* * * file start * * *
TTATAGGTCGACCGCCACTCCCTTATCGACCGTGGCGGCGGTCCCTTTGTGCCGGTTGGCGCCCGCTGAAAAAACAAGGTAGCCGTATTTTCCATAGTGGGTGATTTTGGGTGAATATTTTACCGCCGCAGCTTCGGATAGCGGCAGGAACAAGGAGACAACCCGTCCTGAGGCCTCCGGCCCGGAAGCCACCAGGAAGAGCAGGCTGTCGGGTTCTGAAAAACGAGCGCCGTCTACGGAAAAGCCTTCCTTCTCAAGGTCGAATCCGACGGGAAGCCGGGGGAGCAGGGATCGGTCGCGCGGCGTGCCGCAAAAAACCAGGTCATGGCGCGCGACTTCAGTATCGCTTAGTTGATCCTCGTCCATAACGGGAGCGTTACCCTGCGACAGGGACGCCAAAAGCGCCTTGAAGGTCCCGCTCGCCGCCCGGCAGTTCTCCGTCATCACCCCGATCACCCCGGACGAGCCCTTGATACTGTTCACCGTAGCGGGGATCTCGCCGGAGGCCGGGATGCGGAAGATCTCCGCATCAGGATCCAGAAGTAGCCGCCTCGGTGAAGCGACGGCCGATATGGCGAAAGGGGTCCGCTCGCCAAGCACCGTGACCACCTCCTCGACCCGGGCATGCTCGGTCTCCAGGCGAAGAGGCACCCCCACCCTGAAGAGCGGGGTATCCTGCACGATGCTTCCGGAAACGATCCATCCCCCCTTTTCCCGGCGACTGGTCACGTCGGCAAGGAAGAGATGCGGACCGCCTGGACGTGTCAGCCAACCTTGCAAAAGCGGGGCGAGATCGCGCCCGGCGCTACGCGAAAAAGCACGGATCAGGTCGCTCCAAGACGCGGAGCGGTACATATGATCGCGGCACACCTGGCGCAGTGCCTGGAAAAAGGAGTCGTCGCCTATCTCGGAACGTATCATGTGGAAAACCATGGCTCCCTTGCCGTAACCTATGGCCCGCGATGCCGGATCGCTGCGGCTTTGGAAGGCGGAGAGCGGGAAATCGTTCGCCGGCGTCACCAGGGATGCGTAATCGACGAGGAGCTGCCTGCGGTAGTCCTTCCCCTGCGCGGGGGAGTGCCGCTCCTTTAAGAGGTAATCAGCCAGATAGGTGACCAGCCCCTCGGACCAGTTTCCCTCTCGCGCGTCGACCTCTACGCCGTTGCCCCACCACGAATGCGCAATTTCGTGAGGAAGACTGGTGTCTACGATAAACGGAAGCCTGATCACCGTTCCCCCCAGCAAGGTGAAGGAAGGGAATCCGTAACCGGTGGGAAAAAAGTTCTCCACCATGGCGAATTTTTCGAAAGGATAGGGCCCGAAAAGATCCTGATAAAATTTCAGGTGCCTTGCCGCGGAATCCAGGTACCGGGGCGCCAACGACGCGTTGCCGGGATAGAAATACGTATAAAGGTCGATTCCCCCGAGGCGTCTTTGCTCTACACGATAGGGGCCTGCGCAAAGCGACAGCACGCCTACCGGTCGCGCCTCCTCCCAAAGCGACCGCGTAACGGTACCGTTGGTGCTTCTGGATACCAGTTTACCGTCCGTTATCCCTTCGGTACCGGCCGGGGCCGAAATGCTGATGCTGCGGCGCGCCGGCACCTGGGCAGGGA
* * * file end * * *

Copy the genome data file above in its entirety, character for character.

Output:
TTATAGGTCGACCGCCACTCCCTTATCGACCGTGGCGGCGGTCCCTTTGTGCCGGTTGGCGCCCGCTGAAAAAACAAGGTAGCCGTATTTTCCATAGTGGGTGATTTTGGGTGAATATTTTACCGCCGCAGCTTCGGATAGCGGCAGGAACAAGGAGACAACCCGTCCTGAGGCCTCCGGCCCGGAAGCCACCAGGAAGAGCAGGCTGTCGGGTTCTGAAAAACGAGCGCCGTCTACGGAAAAGCCTTCCTTCTCAAGGTCGAATCCGACGGGAAGCCGGGGGAGCAGGGATCGGTCGCGCGGCGTGCCGCAAAAAACCAGGTCATGGCGCGCGACTTCAGTATCGCTTAGTTGATCCTCGTCCATAACGGGAGCGTTACCCTGCGACAGGGACGCCAAAAGCGCCTTGAAGGTCCCGCTCGCCGCCCGGCAGTTCTCCGTCATCACCCCGATCACCCCGGACGAGCCCTTGATACTGTTCACCGTAGCGGGGATCTCGCCGGAGGCCGGGATGCGGAAGATCTCCGCATCAGGATCCAGAAGTAGCCGCCTCGGTGAAGCGACGGCCGATATGGCGAAAGGGGTCCGCTCGCCAAGCACCGTGACCACCTCCTCGACCCGGGCATGCTCGGTCTCCAGGCGAAGAGGCACCCCCACCCTGAAGAGCGGGGTATCCTGCACGATGCTTCCGGAAACGATCCATCCCCCCTTTTCCCGGCGACTGGTCACGTCGGCAAGGAAGAGATGCGGACCGCCTGGACGTGTCAGCCAACCTTGCAAAAGCGGGGCGAGATCGCGCCCGGCGCTACGCGAAAAAGCACGGATCAGGTCGCTCCAAGACGCGGAGCGGTACATATGATCGCGGCACACCTGGCGCAGTGCCTGGAAAAAGGAGTCGTCGCCTATCTCGGAACGTATCATGTGGAAAACCATGGCTCCCTTGCCGTAACCTATGGCCCGCGATGCCGGATCGCTGCGGCTTTGGAAGGCGGAGAGCGGGAAATCGTTCGCCGGCGTCACCAGGGATGCGTAATCGACGAGGAGCTGCCTGCGGTAGTCCTTCCCCTGCGCGGGGGAGTGCCGCTCCTTTAAGAGGTAATCAGCCAGATAGGTGACCAGCCCCTCGGACCAGTTTCCCTCTCGCGCGTCGACCTCTACGCCGTTGCCCCACCACGAATGCGCAATTTCGTGAGGAAGACTGGTGTCTACGATAAACGGAAGCCTGATCACCGTTCCCCCCAGCAAGGTGAAGGAAGGGAATCCGTAACCGGTGGGAAAAAAGTTCTCCACCATGGCGAATTTTTCGAAAGGATAGGGCCCGAAAAGATCCTGATAAAATTTCAGGTGCCTTGCCGCGGAATCCAGGTACCGGGGCGCCAACGACGCGTTGCCGGGATAGAAATACGTATAAAGGTCGATTCCCCCGAGGCGTCTTTGCTCTACACGATAGGGGCCTGCGCAAAGCGACAGCACGCCTACCGGTCGCGCCTCCTCCCAAAGCGACCGCGTAACGGTACCGTTGGTGCTTCTGGATACCAGTTTACCGTCCGTTATCCCTTCGGTACCGGCCGGGGCCGAAATGCTGATGCTGCGGCGCGCCGGCACCTGGGCAGGGA